What is

cervical cancer?

Cervical cancer refers to the growth of abnormal cells in the lining of the cervix that then develop into cancerous tumours. The cervix connects the uterus to the vagina in the female reproductive system.

Nearly all cervical cancers are caused by a human papillomavirus (HPV) infection. HPV is a common virus that is spread by genital skin-to-skin contact during sexual activity. More than 100 types of HPV have been identified, and about a dozen of these are considered high risk because they can lead to cancer. It is so common that many people have it at some point in their lives and never know it as there are usually no symptoms.

Cervical cancer can be curable when detected early. The HPV vaccine (also known as the ‘cervical cancer vaccine’) can protect against several types of HPV, including types that cause cancer. There are many types of HPV and the body’s immune system will naturally clear most types within one to two years.

Cervical screening tests can help detect cervical cancer in the early stages. The Cervical Screening Test has replaced the two-yearly Pap test and is more accurate at detecting HPV. The Pap test used to look for cell changes in the cervix, whereas the new Cervical Screening Test looks for HPV which can lead to cell changes in the cervix.

Cervical cancer symptoms

Changes to cervical cells do not usually cause any symptoms – this is why regular Cervical Screening Tests are so important (recommended every 5 years), even if you have received the HPV vaccine. If cervical cell changes develop into cervical cancer, the most common symptoms include:

  • Menstrual irregularities such as bleeding between periods, longer and heavier periods, and bleeding after menopause
  • Unusual vaginal discharge
  • Bleeding and pain during/after sexual intercourse
  • Excessive tiredness or fatigue
  • Leg pain or swelling
  • Lower back pain

While these are known symptoms of cervical cancer, they may also be indicative of other conditions and may not initially appear of concern. Our advice is to consult your doctor if you are experiencing unusual bleeding, discharge, pain or any of the above symptoms.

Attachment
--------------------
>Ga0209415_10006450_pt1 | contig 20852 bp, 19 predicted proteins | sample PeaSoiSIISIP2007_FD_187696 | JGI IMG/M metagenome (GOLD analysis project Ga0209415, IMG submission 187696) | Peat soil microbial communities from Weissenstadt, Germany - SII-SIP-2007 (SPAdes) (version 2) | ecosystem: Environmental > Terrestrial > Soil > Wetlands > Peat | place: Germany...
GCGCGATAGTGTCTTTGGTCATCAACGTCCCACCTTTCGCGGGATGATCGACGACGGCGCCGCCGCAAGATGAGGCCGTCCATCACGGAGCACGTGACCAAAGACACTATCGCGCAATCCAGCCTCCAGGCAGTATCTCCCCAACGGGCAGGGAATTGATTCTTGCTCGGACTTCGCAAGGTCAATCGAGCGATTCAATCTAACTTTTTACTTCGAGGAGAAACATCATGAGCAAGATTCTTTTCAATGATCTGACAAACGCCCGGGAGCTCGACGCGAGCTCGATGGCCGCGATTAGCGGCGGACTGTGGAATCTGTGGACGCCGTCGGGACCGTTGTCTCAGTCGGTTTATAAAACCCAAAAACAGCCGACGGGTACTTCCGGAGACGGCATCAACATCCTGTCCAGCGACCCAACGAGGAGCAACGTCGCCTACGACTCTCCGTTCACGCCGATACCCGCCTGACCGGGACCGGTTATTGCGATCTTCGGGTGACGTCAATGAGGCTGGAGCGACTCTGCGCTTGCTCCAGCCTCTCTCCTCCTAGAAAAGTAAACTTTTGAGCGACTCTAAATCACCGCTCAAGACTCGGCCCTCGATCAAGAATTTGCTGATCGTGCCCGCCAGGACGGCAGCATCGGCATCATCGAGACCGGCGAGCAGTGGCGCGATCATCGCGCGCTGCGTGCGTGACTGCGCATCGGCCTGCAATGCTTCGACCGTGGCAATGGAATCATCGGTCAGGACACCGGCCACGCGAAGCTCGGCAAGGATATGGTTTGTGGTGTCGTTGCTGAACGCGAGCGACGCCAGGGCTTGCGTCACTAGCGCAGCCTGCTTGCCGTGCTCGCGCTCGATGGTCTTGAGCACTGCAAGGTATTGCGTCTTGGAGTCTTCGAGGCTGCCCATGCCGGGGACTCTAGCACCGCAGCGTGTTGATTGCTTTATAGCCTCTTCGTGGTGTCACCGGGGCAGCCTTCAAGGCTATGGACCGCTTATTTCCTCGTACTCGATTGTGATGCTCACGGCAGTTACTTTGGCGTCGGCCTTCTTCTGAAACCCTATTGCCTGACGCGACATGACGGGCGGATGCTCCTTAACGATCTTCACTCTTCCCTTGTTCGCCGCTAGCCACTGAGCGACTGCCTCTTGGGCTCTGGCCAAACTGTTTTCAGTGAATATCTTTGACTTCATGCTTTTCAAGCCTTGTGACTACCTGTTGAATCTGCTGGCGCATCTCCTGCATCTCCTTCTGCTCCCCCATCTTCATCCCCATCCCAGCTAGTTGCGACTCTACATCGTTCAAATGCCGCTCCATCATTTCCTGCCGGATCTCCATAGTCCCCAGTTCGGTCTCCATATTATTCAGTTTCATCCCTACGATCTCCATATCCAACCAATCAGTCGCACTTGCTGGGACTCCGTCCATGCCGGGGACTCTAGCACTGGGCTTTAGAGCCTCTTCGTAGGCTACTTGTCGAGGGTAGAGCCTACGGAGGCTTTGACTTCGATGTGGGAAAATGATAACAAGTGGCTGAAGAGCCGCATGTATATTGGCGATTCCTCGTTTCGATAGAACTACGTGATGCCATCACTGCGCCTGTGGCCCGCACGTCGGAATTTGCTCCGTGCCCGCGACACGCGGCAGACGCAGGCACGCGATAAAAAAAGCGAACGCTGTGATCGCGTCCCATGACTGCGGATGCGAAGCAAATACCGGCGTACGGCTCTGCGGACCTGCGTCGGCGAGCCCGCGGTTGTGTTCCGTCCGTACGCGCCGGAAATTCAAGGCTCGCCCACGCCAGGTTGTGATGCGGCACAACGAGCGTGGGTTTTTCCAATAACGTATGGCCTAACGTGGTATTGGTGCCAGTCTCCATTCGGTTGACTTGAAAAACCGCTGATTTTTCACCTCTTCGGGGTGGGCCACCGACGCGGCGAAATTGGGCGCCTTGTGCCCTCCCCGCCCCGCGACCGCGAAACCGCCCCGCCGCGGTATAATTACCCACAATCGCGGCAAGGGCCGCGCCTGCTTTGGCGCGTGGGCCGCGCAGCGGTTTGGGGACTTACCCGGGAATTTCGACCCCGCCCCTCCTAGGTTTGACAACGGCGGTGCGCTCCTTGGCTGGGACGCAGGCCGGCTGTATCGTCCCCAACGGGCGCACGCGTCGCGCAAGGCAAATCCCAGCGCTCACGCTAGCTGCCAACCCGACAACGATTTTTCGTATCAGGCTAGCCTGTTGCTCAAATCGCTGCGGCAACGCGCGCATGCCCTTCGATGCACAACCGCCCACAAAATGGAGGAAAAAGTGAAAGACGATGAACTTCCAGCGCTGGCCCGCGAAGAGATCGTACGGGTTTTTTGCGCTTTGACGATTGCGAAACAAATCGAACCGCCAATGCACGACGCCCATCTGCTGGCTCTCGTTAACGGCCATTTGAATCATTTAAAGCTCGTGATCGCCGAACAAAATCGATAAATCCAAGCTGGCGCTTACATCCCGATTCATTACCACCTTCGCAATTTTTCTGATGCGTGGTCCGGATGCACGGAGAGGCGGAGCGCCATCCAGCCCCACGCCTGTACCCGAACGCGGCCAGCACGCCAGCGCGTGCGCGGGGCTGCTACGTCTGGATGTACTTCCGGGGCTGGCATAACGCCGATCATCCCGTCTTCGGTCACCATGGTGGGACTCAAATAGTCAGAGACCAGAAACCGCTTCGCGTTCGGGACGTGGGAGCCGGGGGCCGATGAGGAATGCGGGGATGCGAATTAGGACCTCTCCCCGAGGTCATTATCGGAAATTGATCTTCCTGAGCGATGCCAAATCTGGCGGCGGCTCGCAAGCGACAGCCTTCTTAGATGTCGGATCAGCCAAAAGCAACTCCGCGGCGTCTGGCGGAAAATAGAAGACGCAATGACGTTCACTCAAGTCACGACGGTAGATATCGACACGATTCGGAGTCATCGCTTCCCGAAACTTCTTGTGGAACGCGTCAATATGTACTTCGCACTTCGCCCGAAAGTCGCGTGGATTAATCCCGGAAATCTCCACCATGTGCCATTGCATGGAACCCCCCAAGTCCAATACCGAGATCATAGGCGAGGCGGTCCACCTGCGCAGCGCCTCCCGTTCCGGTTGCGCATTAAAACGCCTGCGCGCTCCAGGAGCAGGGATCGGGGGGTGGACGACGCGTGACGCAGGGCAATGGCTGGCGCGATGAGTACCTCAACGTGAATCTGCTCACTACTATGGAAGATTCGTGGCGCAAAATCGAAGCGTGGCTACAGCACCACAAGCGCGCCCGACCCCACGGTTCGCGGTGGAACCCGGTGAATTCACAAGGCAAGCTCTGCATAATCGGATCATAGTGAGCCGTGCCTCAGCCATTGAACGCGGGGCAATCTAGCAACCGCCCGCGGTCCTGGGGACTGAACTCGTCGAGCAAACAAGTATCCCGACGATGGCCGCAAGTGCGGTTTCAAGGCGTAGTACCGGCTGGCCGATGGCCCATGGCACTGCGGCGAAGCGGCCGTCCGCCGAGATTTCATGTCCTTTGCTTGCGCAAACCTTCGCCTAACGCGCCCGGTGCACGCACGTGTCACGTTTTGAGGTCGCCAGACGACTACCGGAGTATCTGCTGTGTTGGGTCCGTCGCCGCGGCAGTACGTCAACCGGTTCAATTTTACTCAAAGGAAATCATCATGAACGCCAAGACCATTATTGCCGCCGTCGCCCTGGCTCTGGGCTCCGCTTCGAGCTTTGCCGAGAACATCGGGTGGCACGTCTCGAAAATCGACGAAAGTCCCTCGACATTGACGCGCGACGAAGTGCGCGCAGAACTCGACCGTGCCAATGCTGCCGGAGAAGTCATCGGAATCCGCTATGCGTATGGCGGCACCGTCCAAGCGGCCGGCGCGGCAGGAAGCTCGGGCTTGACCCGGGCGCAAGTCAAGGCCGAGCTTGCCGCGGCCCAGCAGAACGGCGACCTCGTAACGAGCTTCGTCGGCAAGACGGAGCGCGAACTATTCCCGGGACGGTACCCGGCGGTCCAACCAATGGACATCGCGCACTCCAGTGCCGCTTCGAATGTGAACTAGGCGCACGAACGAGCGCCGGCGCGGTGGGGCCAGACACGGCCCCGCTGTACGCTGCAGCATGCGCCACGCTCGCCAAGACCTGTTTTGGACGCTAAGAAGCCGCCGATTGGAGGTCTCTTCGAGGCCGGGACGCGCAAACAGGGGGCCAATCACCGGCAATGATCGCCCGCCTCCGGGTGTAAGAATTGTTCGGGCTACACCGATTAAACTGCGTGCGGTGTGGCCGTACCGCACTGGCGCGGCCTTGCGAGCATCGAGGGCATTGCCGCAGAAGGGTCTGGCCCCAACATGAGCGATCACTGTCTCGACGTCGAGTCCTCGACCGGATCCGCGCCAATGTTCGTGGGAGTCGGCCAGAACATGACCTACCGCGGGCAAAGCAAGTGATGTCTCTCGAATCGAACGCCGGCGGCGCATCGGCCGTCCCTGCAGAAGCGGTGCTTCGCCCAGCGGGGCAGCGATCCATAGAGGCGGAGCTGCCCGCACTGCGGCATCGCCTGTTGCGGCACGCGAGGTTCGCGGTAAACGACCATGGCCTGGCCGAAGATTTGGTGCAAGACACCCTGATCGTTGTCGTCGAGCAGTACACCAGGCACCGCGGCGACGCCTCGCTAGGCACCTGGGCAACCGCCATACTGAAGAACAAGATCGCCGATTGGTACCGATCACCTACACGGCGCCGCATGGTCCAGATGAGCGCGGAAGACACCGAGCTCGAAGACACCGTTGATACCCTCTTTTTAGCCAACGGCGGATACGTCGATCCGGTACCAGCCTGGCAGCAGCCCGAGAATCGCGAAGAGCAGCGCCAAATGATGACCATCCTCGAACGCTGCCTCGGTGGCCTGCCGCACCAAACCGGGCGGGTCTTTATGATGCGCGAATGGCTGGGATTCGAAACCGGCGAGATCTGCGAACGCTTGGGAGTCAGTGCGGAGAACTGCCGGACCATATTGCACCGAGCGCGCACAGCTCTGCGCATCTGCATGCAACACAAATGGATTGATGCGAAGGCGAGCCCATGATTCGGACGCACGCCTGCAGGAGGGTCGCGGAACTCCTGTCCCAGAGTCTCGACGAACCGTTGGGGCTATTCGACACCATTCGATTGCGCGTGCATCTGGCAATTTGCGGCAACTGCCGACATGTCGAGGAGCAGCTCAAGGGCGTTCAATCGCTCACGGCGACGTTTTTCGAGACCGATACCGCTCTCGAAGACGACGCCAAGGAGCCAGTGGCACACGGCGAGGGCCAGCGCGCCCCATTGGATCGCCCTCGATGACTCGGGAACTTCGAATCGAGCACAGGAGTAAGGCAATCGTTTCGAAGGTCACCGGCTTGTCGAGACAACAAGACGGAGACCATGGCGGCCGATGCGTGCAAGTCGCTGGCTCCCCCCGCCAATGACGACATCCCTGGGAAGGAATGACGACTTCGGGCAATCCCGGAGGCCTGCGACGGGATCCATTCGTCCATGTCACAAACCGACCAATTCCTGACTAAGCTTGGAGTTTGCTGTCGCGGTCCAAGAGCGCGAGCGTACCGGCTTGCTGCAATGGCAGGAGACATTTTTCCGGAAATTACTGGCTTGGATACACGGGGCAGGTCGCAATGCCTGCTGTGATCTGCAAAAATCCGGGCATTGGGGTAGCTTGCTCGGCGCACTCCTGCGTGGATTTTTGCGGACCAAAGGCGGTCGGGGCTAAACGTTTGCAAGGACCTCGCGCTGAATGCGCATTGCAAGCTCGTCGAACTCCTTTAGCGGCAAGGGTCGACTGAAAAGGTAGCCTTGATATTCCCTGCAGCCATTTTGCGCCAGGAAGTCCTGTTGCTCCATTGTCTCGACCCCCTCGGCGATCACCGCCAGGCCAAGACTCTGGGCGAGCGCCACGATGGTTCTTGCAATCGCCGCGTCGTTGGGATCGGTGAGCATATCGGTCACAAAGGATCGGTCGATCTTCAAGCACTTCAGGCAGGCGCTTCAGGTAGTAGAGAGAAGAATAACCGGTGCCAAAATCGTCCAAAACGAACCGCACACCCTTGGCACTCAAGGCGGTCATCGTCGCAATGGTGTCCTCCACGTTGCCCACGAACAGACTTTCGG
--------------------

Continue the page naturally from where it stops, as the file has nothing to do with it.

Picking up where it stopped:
What causes

cervical cancer?

Human Papillomavirus (HPV) is the predominant cause of cervical cancer. Of the 100 various types of HPVs, 15 are known to cause cervical cancer. While genital HPVs are common and harmless if treated quickly, prolonged infection can cause cells to mutate and lead to cervical cancer.

Vaccination against harmful HPV strains, and frequent cervical screening tests are recommended to reduce the risk of developing cervical cancer. In Australia, The National Cervical Screening Program reduces illness and death from cervical cancer. Women aged 25 to 74 years of age are invited to have a cervical screening test every 5 years.

Other environmental risk factors include:

  • Smoking – chemicals in tobacco may damage the cells of the cervix and lead to cell abnormalities.
  • Long-term usage of contraceptive pills – taking oral contraceptives for more than five years may increase the risk of cervical cancer in women who also have HPV.
  • Previous cancer – women who have been diagnosed with cervical cancer in the past are at higher risk of developing cervical cancer again.
  • Having many children – women with HPV infection who have given birth to five or more children may have a heightened risk of developing cervical cancer.
  • Exposure to diethylstilboestrol (DES) – DES is a synthetic form of oestrogen used to prevent miscarriages in the early 1940s-50s. Children exposed to DES in the womb are more likely to develop cervical cancer as adults.

About cervical cancer research

WomenCan funds the Australian New Zealand Gynaecological Oncology Group (ANZGOG), a cervical cancer foundation conducting clinical trials across over 50 hospitals in Australia and New Zealand. ANZGOG's trials aim to find the most effective treatment methods for cervical cancer and other gynaecological cancers.

Cervical cancer statistics

  • HPV causes 90% of cervical cancers
  • Cervical cancer mainly occurs in women over the age of 35
  • Approximately 913 Australian women and 380 New Zealand women are diagnosed with cervical cancer each year
  • The five-year survival rate of cervical cancer is 74%

"Support gynaecological research, it can help save someone you love."

Dr G. Raj Mohan, ANZGOG member

Gynaecological Oncologist

Donate to fund Cervical Cancer

Help change the lives of patients with cervical cancer by making a donation through WomenCan.

Be a part of cervical cancer research fundraising

Find out more about ANZGOG’s ongoing cervical cancer research trials.




Expressions of interest are now open to everyone with lived experience of a gynaecological cancer to join ANZGOG's Community Engagement Program as a volunteer research adviser.


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